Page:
Black students are suspended and expelled at three and one half times the rate of white students, explained Heitzeg. In some states black students are expelled at six times the rate of white students. She explored deeply entrenched stereotypes of race and crime and how justice has become a measure of social control. Youth of color are criminalized when they misbehave in schools and white youth are given medical labels such as ADHD or autistic, said Heitzeg.

Elton Anglada said it is an uphill battle to represent the children in the school to prison pipeline. He said what he sees in courtrooms, district attorneys and the public is that they are outraged. Anglada doesn’t see a public that is interested in youth rehabilitation, people don’t understand where these kids come from. The homes where his clients come from don’t have books, don’t have love and aren’t taught to treat people with respect, not every client said Anglada, but many. And these are the kids that have no help coming from everywhere. Anglada asked where the zero tolerance policy came from and why we need to apply it to all types of teenage behavior. Anglada tries to humanize the juvenile and tell the story. Anglada said we have school-to-prison pipeline because people want this.

Joseph Gaudett, Chief of Police for Bridgeport said that school police are much different than other units and the most powerful thing we give our police is discretion. Gaudett cut the number of school resource police so none of the principals feel like they have ownership or their own private police force. Gaudett main concern is public safety and he believes that a well-educated kid is the best bet to create that. In Bridgeport, the economy has forced of merger of the police force and law enforcement for the Board of Education, giving them a chance to revise their policies. Gaudett said the police need to create relationships with the children so they can interact in a positive manner. The police are trying to improve their relationships with the kids and to maintain that trust, so they can gather information about the community without endangering the children. Gaudett said there should be guidelines for school police. There should absolutely be clear rules of what information the police officer should have access too in addition to conduct on school grounds, he said.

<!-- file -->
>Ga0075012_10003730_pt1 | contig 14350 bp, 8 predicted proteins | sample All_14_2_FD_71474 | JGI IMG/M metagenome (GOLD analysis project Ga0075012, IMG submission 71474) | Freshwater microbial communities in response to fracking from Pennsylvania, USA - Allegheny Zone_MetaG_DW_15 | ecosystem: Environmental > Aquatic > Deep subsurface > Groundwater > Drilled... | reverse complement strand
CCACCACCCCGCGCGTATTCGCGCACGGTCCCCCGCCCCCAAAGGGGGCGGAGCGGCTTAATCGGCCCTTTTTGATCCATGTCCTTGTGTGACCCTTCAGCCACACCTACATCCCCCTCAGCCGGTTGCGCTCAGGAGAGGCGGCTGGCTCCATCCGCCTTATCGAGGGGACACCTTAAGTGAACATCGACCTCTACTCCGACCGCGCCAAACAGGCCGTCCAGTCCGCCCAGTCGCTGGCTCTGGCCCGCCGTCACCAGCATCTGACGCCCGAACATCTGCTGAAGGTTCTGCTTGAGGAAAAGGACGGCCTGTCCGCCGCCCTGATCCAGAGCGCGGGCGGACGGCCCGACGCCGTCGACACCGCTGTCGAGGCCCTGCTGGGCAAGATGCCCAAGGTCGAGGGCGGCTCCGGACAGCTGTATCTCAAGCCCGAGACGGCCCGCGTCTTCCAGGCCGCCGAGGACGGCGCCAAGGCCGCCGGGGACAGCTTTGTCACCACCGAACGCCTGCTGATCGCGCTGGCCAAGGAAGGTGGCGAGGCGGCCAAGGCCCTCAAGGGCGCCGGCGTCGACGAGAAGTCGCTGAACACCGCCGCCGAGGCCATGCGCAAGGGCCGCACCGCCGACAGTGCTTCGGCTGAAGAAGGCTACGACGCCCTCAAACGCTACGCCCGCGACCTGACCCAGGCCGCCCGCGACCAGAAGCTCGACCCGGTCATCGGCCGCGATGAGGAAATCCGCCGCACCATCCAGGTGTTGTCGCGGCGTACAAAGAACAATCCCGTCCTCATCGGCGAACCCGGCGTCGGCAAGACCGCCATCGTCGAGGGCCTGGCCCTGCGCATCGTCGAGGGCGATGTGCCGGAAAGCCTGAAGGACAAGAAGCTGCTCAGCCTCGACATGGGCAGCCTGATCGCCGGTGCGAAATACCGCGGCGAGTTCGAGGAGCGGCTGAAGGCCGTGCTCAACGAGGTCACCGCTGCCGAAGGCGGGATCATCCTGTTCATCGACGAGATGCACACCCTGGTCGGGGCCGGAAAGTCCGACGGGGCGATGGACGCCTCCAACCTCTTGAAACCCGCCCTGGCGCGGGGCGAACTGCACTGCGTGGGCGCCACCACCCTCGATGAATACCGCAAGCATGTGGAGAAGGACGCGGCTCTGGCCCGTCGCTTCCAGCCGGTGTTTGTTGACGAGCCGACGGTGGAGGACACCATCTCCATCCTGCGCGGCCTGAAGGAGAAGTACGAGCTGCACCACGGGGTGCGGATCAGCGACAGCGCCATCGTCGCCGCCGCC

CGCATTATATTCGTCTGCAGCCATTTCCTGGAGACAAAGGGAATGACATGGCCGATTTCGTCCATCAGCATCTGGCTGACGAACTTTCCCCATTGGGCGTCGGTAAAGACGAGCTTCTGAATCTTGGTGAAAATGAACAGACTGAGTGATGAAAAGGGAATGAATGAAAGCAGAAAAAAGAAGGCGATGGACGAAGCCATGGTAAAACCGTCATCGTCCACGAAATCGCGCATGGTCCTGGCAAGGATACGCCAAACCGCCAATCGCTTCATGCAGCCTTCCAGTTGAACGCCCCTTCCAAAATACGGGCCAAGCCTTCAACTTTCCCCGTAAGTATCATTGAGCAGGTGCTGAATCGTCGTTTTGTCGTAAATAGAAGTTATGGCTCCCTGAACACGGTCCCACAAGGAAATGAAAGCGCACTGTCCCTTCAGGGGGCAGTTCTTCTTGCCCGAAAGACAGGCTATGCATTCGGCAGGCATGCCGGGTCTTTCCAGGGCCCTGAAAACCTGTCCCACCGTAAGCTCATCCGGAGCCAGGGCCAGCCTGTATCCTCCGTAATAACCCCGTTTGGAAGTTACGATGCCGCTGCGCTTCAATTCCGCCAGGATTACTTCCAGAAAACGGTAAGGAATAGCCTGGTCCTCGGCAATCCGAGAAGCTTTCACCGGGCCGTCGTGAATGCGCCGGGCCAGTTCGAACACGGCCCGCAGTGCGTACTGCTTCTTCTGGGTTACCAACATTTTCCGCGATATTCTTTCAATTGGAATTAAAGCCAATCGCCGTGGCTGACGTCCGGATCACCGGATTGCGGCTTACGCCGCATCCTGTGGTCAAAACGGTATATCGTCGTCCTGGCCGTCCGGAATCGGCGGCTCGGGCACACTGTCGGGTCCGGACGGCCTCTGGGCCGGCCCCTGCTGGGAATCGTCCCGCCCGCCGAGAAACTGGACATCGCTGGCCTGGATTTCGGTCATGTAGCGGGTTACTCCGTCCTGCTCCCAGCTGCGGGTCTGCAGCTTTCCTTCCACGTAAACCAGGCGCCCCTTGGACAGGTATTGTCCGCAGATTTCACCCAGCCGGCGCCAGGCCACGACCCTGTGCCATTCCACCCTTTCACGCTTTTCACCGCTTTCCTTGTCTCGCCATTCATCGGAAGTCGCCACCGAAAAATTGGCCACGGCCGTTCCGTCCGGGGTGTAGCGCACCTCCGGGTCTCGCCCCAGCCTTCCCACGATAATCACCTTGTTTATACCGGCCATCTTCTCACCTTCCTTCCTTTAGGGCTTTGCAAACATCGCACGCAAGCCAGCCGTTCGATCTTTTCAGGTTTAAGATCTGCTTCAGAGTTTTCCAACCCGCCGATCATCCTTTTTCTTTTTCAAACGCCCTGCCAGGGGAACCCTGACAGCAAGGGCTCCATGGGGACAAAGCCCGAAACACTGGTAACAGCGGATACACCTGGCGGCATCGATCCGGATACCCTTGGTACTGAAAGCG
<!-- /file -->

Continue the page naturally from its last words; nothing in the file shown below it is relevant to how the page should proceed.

Teske asked why it is important that there should be a separate public defender system not attached to the court. When a child is arrested in school the starts a process of suspension and/or expulsion without access to counsel and even if kid is acquitted the child can still not return to school, said Anglada. The problem lies in that Family Court is often seen as a not serious court, and newer attorneys are often started in juvenile court and fee structure in often set to encourage a plea. There is an incentive to shorten or plea out the deal, said Anglada. Also many kids go through the juvenile court system without counsel, he said.

Teske said there were two important issues, one, should youth get legal representation and second, should the attorney be appointed by a court or a separate entity? Heitzeg said we should consider the costs of racism and class in access to resources in the creating the school to prison pipeline.

Teske said we can never underestimate getting together with the leaders of our community to understand what stakeholders are going through.